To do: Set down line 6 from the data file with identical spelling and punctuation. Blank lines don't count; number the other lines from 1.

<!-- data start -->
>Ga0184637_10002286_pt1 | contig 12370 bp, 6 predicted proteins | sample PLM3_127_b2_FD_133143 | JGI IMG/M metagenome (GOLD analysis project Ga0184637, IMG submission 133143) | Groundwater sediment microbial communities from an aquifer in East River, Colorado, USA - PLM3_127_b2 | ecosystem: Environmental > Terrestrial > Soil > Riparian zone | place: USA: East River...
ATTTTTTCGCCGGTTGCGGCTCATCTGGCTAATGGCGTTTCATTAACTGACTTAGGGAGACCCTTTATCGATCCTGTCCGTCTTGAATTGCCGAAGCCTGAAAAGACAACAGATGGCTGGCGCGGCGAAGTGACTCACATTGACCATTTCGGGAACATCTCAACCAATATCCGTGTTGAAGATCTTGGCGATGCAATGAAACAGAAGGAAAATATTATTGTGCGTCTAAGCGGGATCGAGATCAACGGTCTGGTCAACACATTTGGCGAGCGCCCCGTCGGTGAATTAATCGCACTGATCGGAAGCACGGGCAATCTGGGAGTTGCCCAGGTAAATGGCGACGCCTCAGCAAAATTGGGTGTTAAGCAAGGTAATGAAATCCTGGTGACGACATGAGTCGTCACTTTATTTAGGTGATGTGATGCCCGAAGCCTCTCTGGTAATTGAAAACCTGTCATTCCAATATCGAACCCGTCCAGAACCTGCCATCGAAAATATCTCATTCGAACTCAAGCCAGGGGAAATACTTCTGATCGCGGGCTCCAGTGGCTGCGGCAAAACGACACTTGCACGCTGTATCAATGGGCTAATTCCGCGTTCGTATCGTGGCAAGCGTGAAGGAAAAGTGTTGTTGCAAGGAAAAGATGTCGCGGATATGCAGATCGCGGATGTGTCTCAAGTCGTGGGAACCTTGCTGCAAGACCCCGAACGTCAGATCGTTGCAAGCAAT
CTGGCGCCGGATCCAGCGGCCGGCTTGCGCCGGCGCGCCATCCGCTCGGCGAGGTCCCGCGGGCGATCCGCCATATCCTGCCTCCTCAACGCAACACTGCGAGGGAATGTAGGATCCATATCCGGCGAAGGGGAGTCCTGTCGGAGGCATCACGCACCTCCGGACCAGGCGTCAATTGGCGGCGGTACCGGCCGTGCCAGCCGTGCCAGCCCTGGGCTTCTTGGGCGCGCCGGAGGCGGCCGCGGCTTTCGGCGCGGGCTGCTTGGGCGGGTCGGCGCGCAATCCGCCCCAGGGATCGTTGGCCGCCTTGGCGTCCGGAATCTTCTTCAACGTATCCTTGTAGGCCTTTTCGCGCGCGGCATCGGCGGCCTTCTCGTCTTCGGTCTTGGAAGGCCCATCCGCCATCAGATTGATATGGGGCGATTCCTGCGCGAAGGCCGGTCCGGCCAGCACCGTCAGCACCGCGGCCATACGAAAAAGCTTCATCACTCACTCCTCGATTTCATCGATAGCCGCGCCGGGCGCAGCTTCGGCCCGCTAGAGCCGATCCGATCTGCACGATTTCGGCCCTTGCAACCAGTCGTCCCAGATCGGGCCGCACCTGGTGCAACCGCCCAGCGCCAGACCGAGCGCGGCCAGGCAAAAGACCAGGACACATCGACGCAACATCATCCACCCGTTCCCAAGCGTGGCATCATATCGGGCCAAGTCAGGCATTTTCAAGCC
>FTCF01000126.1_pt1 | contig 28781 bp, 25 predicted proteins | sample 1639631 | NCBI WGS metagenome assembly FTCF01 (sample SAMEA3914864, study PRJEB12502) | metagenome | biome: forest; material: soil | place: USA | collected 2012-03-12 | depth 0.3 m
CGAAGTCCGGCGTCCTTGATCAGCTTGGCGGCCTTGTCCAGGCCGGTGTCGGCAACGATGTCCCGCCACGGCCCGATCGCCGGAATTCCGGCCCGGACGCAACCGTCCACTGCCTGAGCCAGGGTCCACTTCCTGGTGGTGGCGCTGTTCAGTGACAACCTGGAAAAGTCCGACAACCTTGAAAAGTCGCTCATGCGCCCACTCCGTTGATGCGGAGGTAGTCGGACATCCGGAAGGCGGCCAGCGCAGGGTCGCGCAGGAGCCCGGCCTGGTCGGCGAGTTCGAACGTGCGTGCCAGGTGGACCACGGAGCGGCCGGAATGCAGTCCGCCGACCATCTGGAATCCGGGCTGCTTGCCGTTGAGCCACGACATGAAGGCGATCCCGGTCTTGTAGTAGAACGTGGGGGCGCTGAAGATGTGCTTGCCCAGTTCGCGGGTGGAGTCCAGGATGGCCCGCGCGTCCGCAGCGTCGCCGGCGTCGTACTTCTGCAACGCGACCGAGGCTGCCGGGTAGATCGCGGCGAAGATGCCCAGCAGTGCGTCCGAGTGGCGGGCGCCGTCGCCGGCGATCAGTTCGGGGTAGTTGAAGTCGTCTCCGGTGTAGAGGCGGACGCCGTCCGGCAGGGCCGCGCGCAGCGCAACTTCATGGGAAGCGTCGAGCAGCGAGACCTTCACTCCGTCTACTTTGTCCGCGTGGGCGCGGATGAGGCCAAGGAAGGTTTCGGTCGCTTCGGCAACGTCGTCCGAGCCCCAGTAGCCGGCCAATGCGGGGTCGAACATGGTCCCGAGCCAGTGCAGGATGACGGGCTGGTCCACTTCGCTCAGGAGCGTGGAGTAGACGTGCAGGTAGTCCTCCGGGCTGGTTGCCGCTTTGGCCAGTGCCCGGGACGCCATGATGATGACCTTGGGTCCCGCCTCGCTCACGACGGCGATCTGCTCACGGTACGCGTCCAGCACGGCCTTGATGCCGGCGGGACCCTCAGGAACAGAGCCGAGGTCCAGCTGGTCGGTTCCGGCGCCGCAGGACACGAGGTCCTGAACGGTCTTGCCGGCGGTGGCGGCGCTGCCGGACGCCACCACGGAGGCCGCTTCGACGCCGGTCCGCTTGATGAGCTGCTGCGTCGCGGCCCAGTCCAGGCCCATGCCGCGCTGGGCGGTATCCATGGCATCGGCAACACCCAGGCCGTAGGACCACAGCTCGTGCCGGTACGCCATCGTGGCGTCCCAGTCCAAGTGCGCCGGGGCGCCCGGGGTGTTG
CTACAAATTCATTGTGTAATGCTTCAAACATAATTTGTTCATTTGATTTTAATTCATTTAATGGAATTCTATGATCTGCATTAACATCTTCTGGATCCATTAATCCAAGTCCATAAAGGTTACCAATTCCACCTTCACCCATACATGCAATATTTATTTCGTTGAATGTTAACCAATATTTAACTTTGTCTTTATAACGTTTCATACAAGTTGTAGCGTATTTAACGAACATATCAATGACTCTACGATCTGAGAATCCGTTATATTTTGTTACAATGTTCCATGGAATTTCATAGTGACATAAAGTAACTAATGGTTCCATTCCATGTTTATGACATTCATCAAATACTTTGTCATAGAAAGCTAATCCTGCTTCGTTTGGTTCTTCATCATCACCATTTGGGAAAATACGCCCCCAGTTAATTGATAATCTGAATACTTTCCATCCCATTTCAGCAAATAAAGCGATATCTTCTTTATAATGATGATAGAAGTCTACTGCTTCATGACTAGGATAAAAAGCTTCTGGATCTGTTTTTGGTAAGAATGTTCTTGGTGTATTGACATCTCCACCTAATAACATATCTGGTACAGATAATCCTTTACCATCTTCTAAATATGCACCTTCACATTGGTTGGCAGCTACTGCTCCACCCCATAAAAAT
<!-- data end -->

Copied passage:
CTACAAATTCATTGTGTAATGCTTCAAACATAATTTGTTCATTTGATTTTAATTCATTTAATGGAATTCTATGATCTGCATTAACATCTTCTGGATCCATTAATCCAAGTCCATAAAGGTTACCAATTCCACCTTCACCCATACATGCAATATTTATTTCGTTGAATGTTAACCAATATTTAACTTTGTCTTTATAACGTTTCATACAAGTTGTAGCGTATTTAACGAACATATCAATGACTCTACGATCTGAGAATCCGTTATATTTTGTTACAATGTTCCATGGAATTTCATAGTGACATAAAGTAACTAATGGTTCCATTCCATGTTTATGACATTCATCAAATACTTTGTCATAGAAAGCTAATCCTGCTTCGTTTGGTTCTTCATCATCACCATTTGGGAAAATACGCCCCCAGTTAATTGATAATCTGAATACTTTCCATCCCATTTCAGCAAATAAAGCGATATCTTCTTTATAATGATGATAGAAGTCTACTGCTTCATGACTAGGATAAAAAGCTTCTGGATCTGTTTTTGGTAAGAATGTTCTTGGTGTATTGACATCTCCACCTAATAACATATCTGGTACAGATAATCCTTTACCATCTTCTAAATATGCACCTTCACATTGGTTGGCAGCTACTGCTCCACCCCATAAAAAT